Collecting a pension means you are not dead

When you retire from federal service and start collecting your hard-earned annuity benefit, the Office of Human Resources takes responsibility for making sure you get what you’re owed. It also includes the unenviable task of ensuring that benefits are not paid to the dead.

This, in turn, sometimes leads OPM to question whether a person listed as alive is actually dead. In these cases, you may be surprised to find out that the annuitant bears the burden of proving that they are not among the expensive dead.

OPM’s Pension Service Office distributes annuity payments to pensioners on a monthly basis. This includes the process of ensuring that the annuitant meets all the requirements to receive benefits. One of the requirements, understandably, is that they are among the living.

Part of the verification process involves using the Treasury Department’s Do Not Pay Improper Payments initiative, known as DNP, to detect and prevent unauthorized payments of benefits. The problem, according to a recent inspector general’s review of OPM’s payment process, is that sometimes the DNP match can be “incorrect, have an incorrect date of death, or refer to an individual with the same name as the annuitant but who is not the annuitant.” So OPM checks DNP matches on a variety of websites (like Google) and online services to try to determine if the annuitant in question is actually deceased.

If the pension service cannot find a death certificate in this process, they will send the annuitant a letter asking them to send proof of life. If they don’t get a response, they suspend annuity payments until they can verify the retiree’s “living situation,” as the IG report says.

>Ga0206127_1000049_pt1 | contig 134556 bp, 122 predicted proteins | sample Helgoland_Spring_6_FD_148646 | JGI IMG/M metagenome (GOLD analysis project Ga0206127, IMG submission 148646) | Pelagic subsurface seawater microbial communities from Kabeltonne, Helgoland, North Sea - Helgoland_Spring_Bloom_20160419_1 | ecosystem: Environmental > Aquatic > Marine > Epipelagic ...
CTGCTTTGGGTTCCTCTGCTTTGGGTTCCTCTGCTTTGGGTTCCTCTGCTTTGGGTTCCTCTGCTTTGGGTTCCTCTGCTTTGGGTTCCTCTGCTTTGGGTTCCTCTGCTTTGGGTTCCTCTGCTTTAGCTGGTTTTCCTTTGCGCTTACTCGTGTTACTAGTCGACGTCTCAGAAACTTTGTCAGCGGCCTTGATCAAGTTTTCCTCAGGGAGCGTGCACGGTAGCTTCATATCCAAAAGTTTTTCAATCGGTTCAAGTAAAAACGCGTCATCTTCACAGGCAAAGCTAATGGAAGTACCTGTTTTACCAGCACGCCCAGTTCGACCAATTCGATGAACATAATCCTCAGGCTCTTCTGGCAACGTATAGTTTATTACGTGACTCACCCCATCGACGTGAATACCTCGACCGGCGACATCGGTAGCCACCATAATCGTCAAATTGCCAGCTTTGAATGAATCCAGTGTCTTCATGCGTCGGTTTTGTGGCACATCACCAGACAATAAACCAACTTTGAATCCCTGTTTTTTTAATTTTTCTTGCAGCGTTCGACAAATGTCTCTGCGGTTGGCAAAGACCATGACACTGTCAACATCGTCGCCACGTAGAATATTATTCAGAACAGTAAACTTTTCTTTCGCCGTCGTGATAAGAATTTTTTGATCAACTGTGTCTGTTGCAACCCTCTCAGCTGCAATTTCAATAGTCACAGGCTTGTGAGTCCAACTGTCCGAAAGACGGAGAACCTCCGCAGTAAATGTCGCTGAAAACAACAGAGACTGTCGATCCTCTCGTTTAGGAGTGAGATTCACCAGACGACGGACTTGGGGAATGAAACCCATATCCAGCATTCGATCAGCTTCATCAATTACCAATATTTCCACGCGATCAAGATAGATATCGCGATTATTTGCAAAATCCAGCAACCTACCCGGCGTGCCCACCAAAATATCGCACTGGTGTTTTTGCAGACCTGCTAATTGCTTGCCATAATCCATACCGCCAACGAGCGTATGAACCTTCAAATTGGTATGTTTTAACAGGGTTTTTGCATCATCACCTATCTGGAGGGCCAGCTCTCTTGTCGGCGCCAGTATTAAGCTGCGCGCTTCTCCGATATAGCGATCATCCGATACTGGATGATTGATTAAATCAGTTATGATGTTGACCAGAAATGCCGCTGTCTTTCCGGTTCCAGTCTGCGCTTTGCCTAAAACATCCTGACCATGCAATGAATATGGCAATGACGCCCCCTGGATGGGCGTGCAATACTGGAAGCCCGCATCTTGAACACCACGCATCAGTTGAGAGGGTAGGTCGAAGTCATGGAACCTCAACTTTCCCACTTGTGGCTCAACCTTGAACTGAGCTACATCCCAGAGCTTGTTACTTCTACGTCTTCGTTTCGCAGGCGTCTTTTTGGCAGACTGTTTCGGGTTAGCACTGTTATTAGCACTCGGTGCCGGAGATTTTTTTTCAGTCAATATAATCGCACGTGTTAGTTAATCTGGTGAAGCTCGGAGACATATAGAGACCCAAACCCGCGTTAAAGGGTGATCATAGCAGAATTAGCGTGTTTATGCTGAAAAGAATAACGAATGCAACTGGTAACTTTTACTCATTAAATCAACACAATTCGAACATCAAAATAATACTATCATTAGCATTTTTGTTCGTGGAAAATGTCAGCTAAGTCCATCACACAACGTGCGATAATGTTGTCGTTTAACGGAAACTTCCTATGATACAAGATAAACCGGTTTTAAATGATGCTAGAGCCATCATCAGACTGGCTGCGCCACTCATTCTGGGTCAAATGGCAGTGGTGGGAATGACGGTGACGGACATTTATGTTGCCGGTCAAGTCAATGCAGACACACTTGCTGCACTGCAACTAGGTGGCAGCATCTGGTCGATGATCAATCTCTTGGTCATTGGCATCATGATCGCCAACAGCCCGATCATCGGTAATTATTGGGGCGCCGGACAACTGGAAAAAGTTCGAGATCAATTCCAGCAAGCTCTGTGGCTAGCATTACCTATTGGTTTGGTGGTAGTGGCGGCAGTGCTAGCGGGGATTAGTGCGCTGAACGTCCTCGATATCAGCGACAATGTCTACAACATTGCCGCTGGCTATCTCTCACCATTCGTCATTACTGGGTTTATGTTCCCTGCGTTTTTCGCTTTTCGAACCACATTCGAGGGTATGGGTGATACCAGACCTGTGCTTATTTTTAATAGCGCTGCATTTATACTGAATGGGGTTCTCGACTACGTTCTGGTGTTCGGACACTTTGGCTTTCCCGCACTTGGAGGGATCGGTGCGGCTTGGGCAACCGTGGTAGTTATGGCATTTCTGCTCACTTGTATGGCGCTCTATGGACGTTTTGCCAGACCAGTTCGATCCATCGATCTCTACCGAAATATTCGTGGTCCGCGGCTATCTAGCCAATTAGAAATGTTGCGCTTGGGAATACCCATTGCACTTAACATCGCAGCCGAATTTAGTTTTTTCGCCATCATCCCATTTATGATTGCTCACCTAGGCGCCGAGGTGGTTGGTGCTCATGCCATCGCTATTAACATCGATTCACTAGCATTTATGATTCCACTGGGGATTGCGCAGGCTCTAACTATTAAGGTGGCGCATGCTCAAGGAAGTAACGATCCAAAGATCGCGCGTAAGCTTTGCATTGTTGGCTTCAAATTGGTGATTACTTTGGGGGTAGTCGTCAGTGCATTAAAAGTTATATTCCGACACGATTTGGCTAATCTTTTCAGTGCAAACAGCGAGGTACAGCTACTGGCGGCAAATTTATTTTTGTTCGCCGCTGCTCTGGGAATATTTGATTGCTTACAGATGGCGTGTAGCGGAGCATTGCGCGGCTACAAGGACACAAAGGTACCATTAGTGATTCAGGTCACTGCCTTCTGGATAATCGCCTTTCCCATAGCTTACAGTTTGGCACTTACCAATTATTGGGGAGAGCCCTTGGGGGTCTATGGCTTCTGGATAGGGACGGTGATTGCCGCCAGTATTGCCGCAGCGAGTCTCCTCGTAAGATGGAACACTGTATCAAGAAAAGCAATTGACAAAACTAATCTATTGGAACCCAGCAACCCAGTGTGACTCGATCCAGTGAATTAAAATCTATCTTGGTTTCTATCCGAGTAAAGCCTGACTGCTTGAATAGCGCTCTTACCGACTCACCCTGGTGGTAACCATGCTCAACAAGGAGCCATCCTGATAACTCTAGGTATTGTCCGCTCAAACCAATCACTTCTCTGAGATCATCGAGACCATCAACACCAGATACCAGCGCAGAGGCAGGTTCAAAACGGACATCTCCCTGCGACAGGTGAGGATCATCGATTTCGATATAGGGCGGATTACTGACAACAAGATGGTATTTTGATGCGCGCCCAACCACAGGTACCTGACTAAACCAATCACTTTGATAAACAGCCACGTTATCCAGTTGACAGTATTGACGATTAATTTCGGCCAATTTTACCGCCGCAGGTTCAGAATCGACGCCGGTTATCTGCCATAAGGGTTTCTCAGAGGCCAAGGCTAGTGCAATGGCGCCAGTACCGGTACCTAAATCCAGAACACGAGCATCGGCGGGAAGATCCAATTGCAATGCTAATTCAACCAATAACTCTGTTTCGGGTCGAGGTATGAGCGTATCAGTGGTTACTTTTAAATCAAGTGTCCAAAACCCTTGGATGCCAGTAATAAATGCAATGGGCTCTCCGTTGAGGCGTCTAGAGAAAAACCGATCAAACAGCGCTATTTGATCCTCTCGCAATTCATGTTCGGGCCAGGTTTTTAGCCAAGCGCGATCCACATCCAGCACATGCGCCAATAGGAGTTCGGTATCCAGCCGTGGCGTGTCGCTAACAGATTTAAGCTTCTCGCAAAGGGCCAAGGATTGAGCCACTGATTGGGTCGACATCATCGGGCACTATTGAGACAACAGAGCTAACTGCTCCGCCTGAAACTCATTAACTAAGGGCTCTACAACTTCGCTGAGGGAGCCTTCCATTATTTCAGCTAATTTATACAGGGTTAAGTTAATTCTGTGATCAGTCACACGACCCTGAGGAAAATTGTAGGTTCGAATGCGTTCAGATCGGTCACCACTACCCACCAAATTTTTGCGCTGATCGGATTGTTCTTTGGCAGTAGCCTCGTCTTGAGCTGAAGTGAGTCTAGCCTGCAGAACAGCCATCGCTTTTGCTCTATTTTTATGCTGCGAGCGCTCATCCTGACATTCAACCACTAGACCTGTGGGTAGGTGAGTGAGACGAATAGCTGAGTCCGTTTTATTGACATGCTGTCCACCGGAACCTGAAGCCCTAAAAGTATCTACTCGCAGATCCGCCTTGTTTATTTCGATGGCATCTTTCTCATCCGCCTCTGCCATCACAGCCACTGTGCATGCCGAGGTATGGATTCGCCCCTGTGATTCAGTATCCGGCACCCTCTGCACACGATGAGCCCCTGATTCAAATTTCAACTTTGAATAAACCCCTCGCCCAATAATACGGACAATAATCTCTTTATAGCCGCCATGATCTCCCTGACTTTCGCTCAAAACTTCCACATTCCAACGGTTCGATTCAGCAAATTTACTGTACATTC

As you can imagine, getting a letter putting the burden of proof on you to prove you’re not dead can be a confusing experience to say the least, as William Shackleford, president of the National Active and Retired Federal Employees Association, wrote. in a recent letter to OPM.

“We’ve heard from several living federal retirees that they’ve received letters from OPM RS asking them to return a notarized form confirming their current information — basically a notarized form to prove they’re still alive,” Shackleford wrote. As a result, some retirees have had their annuity payments suspended because they do not understand or trust the process – or in the case of older pensioners, because the notarization requirement is a burden for them. The problem is made worse by the fact that it is often difficult to contact the pension service by phone.

“While we do not object to OPM RS using the Treasury Department’s DNP portal to help reduce improper payments to deceased annuitants, we do not believe it is appropriate for OPM RS to shift the burden to annuitants to prove they are still alive…” Shackleford wrote.

NARFE wants OPM to reconsider the notarization requirement and evaluate whether the costs of not receiving benefit statements for the deceased outweigh the benefits. Most of all, the organization wants OPM to shoulder the burden of proving that someone has moved on before ending a benefit.

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